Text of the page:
Thursday, December 04, 2008

Sun Salutations

Towards the end of the 3-hour mark of the Solar Industry 101 Tutorial at TiE Silicon Valley offices last night, the moderator Murali Rangarajan asked in a very innocent way to the six distinguished panelists:

"How many of you actually have a solar panel on your roof?"

Here they were up on the stage - all six of them - a very promising Solar Industry entrepreneur, two successful solar energy company executives, a VC and an angel investor who specialize in clean tech, and a prominent consultant and industry journalist. You'd expect almost all of them to raise their hand, right?

Only one hand went up out of the six, rest murmuring some embarrassment-laden excuses.

It's really not their fault. It just shows the state of the overall clean-tech or green-tech industry. A typical consumer in the US today does not have a lot of economic motivation to switch to Solar or any other clean energy source. The ones who do it, they are doing so more out of the goodness of their heart, or a feeling of social and moral responsibility to take care of their planet. And I salute their effort. But the rest of us, let's admit it -- this is one of those things we label as "a great noble idea, should do it when we can get around it", very much like the panelists in yesterday's seminar. Because there is not a compelling need to do so (our electricity and utilities seem to be working fine), there is no market force (it's not cheaper, and actually more expensive in the short term), and it sounds like a complex, time-consuming project (it's feels more like a full-fledged home improvement project as opposed to how we typically get electricity installed when we move into a new place, which is basically a phone call to the local utility company)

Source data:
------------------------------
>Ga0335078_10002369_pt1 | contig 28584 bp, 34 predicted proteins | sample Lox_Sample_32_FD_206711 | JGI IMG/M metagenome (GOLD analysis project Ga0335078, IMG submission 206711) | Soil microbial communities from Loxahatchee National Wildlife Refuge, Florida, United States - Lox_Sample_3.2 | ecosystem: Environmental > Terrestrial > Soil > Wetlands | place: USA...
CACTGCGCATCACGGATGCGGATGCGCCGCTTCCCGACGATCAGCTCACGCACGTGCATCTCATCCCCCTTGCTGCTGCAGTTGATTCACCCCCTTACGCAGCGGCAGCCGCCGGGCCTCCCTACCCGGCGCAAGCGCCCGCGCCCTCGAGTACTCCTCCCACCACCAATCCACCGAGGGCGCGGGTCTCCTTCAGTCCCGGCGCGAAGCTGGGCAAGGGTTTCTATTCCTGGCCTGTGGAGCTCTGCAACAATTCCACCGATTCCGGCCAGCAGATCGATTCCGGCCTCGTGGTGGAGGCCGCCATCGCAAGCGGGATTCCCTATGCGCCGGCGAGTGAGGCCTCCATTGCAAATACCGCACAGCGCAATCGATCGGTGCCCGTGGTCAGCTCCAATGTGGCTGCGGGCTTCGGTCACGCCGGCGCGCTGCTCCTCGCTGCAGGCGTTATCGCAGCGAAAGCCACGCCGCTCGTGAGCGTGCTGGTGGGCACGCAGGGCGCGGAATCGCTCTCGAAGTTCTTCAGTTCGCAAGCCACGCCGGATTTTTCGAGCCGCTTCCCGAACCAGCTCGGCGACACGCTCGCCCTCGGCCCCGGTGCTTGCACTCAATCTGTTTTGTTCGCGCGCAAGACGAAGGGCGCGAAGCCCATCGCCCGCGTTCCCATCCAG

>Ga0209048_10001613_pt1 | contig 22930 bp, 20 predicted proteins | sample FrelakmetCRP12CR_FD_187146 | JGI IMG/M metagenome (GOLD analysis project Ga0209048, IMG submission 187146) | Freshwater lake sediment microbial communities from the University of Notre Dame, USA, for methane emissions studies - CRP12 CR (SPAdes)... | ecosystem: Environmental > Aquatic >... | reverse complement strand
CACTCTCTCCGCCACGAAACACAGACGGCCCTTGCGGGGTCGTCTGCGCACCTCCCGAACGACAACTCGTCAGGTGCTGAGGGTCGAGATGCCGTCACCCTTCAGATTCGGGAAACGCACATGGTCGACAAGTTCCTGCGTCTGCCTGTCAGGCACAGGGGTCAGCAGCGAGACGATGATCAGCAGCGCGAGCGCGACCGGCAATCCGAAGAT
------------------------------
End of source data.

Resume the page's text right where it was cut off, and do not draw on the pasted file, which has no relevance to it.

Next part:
This is not to justify our current behavior of consuming unclean energy and further endangering the planet, but more an observation of the long, long way we still have to go in terms of making clean energy a viable alternative.

During yesterday's session, Eric Wesoff from GreenTech Media jokingly mentioned his sidegig as a Yoga instructor and that if the talk got boring, he offered to lead the audience through some sun salutation asanas. Not sure if the reference was intentional, but the pioneers and the entrepreneurs in the solar industry are definitely worth of our salutations.

I personally think that currently solar has a better market fit for developing nations, specially at the so-called bottom of the pyramid (BoP), where there is extreme energy poverty. These folks don't have energy resources like electricity and natural gas and coal-fired plants, etc. -- but the sun shines equally upon them as it does in any other nation, so solar to them is a very accessible resource. Can there be micro-sized solar installations for these BoP communities that will at least light a few light bulbs, help with basic cooking and food preservation, and water purification? For a solar solution combines all these, I'm sure the market there will raise their hands a lot faster than our panelists last night.

Now that would really be worth some heartfelt sun salutations.